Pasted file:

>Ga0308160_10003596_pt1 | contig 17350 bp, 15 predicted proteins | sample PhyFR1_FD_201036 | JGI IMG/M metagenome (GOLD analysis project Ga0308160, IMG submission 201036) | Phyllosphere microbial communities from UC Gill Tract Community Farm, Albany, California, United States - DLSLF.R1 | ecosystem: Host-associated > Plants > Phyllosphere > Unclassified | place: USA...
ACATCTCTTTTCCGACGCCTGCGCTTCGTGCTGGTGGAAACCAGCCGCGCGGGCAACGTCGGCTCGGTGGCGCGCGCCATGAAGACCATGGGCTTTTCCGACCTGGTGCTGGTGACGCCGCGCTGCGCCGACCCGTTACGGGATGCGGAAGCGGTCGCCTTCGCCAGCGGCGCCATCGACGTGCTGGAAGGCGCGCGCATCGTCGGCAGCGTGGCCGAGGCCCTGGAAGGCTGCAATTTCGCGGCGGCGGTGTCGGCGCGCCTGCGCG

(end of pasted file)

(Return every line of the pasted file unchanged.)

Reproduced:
>Ga0308160_10003596_pt1 | contig 17350 bp, 15 predicted proteins | sample PhyFR1_FD_201036 | JGI IMG/M metagenome (GOLD analysis project Ga0308160, IMG submission 201036) | Phyllosphere microbial communities from UC Gill Tract Community Farm, Albany, California, United States - DLSLF.R1 | ecosystem: Host-associated > Plants > Phyllosphere > Unclassified | place: USA...
ACATCTCTTTTCCGACGCCTGCGCTTCGTGCTGGTGGAAACCAGCCGCGCGGGCAACGTCGGCTCGGTGGCGCGCGCCATGAAGACCATGGGCTTTTCCGACCTGGTGCTGGTGACGCCGCGCTGCGCCGACCCGTTACGGGATGCGGAAGCGGTCGCCTTCGCCAGCGGCGCCATCGACGTGCTGGAAGGCGCGCGCATCGTCGGCAGCGTGGCCGAGGCCCTGGAAGGCTGCAATTTCGCGGCGGCGGTGTCGGCGCGCCTGCGCG